This question was asked of Martin Sorrell recently and without hesitation his answer was Jeff Bezos of Amazon (who incidentally turns 50 in January so he is not vintage). Is he right? This story from Bryan Roberts was a good start to the debate at today’s Squire Sanders retail event in Leeds.
So here are the main ‘take-aways’ for me from the event. I will endeavor not to duplicate anything that also came up in London.
One of the big issues in retail that many are grappling with is the balance around price and service. With good service, price is not significant but where there is no service or perceived need for it, then price is often the decision point. Show rooming was debated, but at the end of the day everyone agreed that it is the job of retailers to do this and that closing the deal is the key differentiator. This brings me back to product, price and service. Those who talk purely of price have nothing else to say so are lost in modern retail. Retailing is true democracy in action, as consumers vote with their feet and wallets – perhaps this point is of special note for our politicians!
Both TM Lewin and Pets at Home said that 25% of their business comes from online and/or Click & Collect, so it is now a significant part of their business. What this number does not take account of, however, is those of us who research online prior to buying in store. 93% of Pets at Home customers have done this. As the consumer has done the research, then all the retailer has to do is close the deal – easy! It is therefore critical to have the best possible staff and store experience in order to make that happen. This process may not be true of all retailing, as consumers have needs and wants. Needs are obligatory and wants are discretionary. An example is that if your freezer breaks down then you need a new one now, and research online combined with a good warranty, swift delivery, and fair price is all you need to succeed. This is an issue for some retailers as many, to hold onto their margins, do not hold stock as they used to as it costs money. The onus falls onto the suppliers to deliver and this is where it falls down; local players with stock can sweep up, as John Lewis found when my mother tried to order a replacement freezer from them recently. The local independent offered the best service and interestingly a lower price with a next day delivery from their store and not a four-week wait with an additional £60 cost. This proves that it is not just about big retailers cleaning up at the expense of the independents.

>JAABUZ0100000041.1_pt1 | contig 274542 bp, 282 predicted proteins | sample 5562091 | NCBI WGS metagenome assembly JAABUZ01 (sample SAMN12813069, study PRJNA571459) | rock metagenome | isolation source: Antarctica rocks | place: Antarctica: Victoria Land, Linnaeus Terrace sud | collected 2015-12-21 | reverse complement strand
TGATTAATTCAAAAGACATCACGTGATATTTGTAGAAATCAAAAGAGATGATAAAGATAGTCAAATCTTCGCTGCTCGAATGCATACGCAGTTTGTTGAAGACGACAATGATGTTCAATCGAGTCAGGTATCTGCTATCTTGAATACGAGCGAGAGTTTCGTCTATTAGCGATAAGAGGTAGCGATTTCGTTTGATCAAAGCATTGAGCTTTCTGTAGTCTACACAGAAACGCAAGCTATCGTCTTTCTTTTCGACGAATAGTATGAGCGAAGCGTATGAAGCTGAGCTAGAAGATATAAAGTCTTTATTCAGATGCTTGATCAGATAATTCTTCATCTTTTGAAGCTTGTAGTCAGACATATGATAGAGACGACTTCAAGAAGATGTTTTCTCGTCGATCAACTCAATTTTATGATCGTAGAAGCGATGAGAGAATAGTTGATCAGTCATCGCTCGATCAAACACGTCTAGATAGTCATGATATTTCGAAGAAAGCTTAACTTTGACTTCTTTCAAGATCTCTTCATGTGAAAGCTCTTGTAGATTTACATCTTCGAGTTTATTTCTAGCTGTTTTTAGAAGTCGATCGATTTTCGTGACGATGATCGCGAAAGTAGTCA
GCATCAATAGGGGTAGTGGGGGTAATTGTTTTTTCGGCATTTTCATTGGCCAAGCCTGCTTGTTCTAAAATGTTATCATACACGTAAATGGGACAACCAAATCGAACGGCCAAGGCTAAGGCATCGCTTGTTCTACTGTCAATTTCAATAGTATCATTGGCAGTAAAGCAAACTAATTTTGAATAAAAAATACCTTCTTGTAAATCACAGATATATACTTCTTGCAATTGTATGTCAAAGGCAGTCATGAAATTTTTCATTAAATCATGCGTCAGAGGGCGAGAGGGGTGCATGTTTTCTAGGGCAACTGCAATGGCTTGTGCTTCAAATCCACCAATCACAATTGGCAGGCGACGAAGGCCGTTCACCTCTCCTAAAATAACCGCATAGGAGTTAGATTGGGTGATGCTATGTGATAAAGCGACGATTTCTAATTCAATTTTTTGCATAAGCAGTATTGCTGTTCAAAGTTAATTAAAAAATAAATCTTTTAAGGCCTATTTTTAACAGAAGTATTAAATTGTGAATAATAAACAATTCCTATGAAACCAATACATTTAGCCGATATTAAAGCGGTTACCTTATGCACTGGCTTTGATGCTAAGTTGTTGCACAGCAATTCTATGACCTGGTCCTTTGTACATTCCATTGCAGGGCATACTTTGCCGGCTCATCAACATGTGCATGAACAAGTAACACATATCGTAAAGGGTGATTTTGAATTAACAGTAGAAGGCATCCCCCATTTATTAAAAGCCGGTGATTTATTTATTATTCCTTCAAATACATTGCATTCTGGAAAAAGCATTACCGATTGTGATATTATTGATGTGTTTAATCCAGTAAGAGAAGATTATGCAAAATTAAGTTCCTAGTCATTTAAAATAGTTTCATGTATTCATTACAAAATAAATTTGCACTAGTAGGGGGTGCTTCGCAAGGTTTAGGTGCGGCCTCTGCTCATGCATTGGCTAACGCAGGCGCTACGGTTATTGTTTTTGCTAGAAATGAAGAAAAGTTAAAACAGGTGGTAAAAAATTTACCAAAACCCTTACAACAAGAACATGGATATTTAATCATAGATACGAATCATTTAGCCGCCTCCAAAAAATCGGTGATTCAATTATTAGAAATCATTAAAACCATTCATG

TM Lewin made some interesting points. Firstly that their fastest growing business is not five shirts for £100, but their four day tailoring service along with sales of their high end suits. In addition, everything is not all about digital as after an 18 months break they have reintroduced their catalogue to help customer retention (a great reminder) and acquisition. Good news for new Royal Mail shareholders! The other interesting point is that Boden has stopped including menswear in its catalogues – do men not buy from catalogues or more dangerous still, has the assumption been made that women don’t buy clothes for men? Only their sales figures will tell! The point about paper was further reinforced by Pets at Home who have signed up 1.6m (VIP – very important pets customers) who receive 600,000 catalogues, which even carry their competitors advertising for pet insurance! Capitalism at its best! This helps drive awareness and the ‘life long’ relationship approach. Health and beauty growth is not just limited to us humans, as Pets at Home have added 110 grooming salons in store!